The Vatican has published an official defense of our pope emeritus’ record. It insists that we must credit Pope Benedict for leading a “reform.” Yes, there was a bad period in the past, but that is now over, largely thanks to the pope-emeritus.
But hold on. Did the Lord Jesus wear a crown of thorns because honest investigators asked Him about violent crimes, and He refused to give clear answers? Did He undergo His bitter Passion because He told the Pharisees He had not attended a meeting–a meeting He did in fact attend, as He later had to admit?
In the context of the Munich sex-abuse report, I find the pastiche image above–which some Catholics are circulating–to be genuinely offensive.
Joseph Ratzinger never suffered a sexual assault, as a child, by a priest. (At least not as far as we know.) The suffering Victim for our salvation does not identify Himself at this moment with career ecclesiastical bureaucrats.
No. The Lord comes to us with the tear-stained faces of of the survivors of sexual violence, men and women who struggle daily to survive.
At this moment, Pope-emeritus Benedict lives a perfectly secure life, protected from harm by both a legal and a physical wall. He has no one on earth to whom he must answer (except his own conscience, of course.)
Leaving aside the unacceptable foolishness of identifying Benedict with the suffering Christ, let’s do a more-serious comparison of points-of-view.
On his weekly podcast, long-time Vatican correspondent John Allen gave his own take on the pope-emeritus situation. Allen’s summary mirrors the official Vatican position.
I.On Wednesday, we briefly considered the question of Father Gerhard Gruber’s responsibility for the Munich pastoral assignments of the criminal pedophile Father Peter Hullermann. Gruber was Vicar General, or second in command, during Ratzinger’s tenure as Munich archbishop.
As we mentioned, the controversy over Gruber’s responsibility for Hullermann’s pastoral assignments arose during Benedict’s papacy. The German press made the decades-long Hullermann cover-up a matter of public knowledge in the spring of 2010.
In his analysis of the situation, John Allen takes it as settled that Gruber accepted full responsibility for assigning Hullermann, “leaving Ratzinger with esstentially clean hands. Ratzinger personally had nothing to do” with making a known pedophile a Munich parish priest. At least that’s Allen’s conclusion.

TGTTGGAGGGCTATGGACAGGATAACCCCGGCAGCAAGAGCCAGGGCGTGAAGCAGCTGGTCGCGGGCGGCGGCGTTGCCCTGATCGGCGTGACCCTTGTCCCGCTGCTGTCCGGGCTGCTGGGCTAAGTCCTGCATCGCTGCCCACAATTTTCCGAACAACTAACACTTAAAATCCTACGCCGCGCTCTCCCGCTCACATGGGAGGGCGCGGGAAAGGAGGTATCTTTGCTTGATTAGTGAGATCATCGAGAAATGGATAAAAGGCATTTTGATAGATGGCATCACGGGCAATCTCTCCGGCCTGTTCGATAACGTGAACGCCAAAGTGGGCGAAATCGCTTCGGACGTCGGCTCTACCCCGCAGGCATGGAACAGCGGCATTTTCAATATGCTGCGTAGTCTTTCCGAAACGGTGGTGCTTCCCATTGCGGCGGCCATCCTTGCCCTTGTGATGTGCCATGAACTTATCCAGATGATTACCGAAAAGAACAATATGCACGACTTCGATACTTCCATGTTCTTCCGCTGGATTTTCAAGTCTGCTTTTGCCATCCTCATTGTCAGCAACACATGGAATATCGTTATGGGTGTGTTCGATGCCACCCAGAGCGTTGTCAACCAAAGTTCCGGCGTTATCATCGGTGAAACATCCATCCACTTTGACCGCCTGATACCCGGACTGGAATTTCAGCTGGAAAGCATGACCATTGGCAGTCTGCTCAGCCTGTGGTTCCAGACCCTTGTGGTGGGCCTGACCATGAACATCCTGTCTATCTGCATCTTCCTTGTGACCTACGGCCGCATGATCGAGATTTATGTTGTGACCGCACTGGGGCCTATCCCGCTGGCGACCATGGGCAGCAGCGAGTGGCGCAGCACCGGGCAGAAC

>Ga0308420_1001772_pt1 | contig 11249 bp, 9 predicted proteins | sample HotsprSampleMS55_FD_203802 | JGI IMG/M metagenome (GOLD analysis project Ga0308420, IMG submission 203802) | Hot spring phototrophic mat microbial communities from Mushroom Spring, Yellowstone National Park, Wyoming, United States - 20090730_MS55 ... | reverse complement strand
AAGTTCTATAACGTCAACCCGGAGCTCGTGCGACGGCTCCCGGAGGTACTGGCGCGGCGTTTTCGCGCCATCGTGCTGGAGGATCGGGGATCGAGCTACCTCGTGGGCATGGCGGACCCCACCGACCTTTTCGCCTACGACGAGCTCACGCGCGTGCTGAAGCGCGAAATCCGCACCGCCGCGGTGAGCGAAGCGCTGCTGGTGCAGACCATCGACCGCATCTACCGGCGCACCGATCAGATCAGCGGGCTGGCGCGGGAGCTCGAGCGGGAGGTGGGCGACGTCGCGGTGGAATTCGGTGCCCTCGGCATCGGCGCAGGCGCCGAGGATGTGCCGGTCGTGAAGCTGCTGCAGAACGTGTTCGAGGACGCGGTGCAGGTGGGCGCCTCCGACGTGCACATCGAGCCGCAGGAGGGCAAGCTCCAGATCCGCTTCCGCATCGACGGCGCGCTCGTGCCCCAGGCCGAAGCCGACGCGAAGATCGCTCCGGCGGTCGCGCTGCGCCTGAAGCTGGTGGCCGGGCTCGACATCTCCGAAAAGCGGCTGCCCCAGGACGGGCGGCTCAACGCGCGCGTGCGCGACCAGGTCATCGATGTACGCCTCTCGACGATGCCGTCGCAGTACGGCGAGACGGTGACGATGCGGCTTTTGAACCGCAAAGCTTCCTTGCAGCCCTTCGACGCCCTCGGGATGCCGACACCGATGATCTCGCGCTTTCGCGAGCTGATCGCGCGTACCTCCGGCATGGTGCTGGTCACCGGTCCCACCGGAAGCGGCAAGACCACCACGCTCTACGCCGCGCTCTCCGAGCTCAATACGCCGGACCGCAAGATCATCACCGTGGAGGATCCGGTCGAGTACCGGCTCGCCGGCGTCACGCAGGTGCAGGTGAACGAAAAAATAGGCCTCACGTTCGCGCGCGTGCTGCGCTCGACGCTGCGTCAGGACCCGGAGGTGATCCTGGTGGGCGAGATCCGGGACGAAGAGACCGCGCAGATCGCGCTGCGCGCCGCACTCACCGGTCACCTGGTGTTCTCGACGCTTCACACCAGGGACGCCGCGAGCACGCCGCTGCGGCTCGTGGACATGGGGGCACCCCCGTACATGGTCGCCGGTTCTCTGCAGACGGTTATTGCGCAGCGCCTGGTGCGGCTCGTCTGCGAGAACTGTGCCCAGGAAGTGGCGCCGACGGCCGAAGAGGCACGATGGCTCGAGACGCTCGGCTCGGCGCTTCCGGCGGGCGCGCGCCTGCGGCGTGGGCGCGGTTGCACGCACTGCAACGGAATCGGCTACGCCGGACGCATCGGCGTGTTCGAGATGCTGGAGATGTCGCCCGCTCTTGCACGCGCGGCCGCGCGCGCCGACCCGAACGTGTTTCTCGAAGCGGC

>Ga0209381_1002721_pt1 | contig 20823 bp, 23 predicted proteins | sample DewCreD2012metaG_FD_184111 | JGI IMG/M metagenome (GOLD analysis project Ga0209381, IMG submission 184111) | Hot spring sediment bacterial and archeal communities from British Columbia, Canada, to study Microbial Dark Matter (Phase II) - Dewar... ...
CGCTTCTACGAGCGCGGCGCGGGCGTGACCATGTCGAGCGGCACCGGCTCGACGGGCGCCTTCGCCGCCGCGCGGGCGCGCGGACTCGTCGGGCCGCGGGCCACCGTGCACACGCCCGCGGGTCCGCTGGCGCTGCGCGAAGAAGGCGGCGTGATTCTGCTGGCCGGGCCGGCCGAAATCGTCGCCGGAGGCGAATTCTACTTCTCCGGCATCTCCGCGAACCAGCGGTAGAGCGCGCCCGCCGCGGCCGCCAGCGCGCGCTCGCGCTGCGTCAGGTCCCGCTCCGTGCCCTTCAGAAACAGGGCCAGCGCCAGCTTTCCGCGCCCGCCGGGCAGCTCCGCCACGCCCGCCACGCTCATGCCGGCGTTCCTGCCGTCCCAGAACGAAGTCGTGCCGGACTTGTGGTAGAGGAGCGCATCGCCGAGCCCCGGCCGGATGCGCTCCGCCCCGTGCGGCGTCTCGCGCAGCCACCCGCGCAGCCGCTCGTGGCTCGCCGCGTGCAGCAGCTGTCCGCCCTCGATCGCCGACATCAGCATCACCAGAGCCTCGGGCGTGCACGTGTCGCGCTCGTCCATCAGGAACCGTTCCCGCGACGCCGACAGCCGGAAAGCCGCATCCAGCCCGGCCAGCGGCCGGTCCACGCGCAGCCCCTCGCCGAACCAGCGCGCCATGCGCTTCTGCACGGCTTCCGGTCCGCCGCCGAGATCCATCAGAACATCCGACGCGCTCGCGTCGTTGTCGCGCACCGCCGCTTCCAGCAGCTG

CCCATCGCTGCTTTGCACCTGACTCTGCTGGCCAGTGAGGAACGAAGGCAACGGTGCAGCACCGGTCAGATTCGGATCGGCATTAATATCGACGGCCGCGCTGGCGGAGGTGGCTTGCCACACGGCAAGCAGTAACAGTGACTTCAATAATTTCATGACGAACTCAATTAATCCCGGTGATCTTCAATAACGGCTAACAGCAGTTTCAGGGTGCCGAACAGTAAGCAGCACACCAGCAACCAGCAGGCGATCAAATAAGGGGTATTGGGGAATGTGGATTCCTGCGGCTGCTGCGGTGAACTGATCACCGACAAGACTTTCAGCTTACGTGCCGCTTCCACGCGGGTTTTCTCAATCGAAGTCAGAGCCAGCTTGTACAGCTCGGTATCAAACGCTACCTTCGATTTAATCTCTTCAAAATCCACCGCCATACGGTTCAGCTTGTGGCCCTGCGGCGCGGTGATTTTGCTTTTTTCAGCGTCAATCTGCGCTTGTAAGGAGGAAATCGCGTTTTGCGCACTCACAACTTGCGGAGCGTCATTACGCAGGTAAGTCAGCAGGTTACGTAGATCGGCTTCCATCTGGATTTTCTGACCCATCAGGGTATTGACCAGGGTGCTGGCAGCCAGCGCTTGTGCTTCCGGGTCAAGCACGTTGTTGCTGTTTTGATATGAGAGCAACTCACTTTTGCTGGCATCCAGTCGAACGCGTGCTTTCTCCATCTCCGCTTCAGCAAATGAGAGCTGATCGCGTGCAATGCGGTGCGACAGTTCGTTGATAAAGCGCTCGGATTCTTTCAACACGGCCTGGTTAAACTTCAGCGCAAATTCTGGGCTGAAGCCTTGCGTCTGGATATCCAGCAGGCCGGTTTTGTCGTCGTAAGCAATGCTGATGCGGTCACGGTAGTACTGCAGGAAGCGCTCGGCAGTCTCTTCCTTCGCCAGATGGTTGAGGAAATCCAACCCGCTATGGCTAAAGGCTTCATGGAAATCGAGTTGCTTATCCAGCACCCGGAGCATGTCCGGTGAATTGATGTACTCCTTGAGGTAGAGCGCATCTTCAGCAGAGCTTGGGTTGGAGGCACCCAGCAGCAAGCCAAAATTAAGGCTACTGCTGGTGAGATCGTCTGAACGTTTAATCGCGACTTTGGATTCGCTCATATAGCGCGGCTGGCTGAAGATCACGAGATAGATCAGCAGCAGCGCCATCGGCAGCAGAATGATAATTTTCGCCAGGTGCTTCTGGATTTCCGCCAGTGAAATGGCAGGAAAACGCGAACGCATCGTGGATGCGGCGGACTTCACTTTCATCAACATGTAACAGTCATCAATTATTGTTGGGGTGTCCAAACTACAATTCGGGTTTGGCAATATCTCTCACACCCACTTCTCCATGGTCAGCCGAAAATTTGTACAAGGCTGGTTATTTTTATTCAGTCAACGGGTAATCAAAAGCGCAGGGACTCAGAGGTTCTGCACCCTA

The record, however, is not as clear as Allen would have us think.
On April 8, 2010, Gruber wrote to the brother-priests of his community, some of whom had criticized the Munich Archdiocese press office. Regarding the official statement of the Church about him, Gruber wrote:
The expression ‘on his own authority,’ which was made public by the press officer, had not been discussed with me, and annoyed me deeply, because the ordinary reader may misunderstand it as a misuse of office instead of understanding it as ‘in the mandate of that office or position.’
This does not strike me as a clear acceptance of full responsibility. It certainly does not leave you with certainty that Gruber’s superior–Ratzinger–“personally had nothing to do with it,” as Allen put it.
Then add the evidence that the Munich law firm has published, which we covered in detail on Wednesday. That evidence makes it very difficult to conclude that Ratzinger did not know about the danger Hullermann posed.
This makes the 2010 affair look quite different. Gruber may very well have been a helpless pawn in a larger Church public relations maneuver, aimed at protecting Pope Benedict’s reputation.
But I feel like a fool for quoting Benedict’s letter so lovingly, because it looks like utter hypocrisy now. He took the Irish bishops to task for doing exactly what he himself had done when he served as a diocesan bishop.
If the full truth published in the Munich report had come to light that spring of 2010, it would have caused the complete collapse of the moral authority of the papacy in Europe. Which gives the Vatican and the Munich chancery a very likely motive for throwing Gruber under the bus then, to protect His Holiness.
Back to the point/counter-point. Allen concedes this much, regarding the recent Munich report…
I do think we have to say that when he was Cardinal Archbishop, with a diocese to run, [the pope-emeritus’] management suffered from the same deficiencies, the same holes, the same breakdowns, when it comes to the protection of children, as pretty much every other archbishop in the Catholic Church of that era. That remains a sad and distressing truth of the Catholic Church.
Von Drehle, on the other hand, puts this same truth a little more honestly:
Everyone with open eyes can now see that the hierarchy of the Catholic Church never underestimated the problem of priests as sexual predators. They weren’t taken by surprise. Church leaders have known for decades exactly how vast the issue was, how all-consuming, from the humble parish all the way to the top in Rome…
It is a sadly familiar story: secret conclaves of men in collars, flouting the laws of one nation after another to shuffle the abusers and launder their crimes…
The church knew about the abuse of children — as it was happening. Church leaders knew which priests were guilty and knew that abusers were a threat to abuse again. Covering up these crimes was no impediment to advancing in the hierarchy. Compromised bishops became archbishops. Compromised archbishops were crowned as cardinals. And Cardinal Ratzinger was elected pope.
II. The nub of the controversy, I think, has to do with the pope-emeritus’ record since the supposed “bad old days.”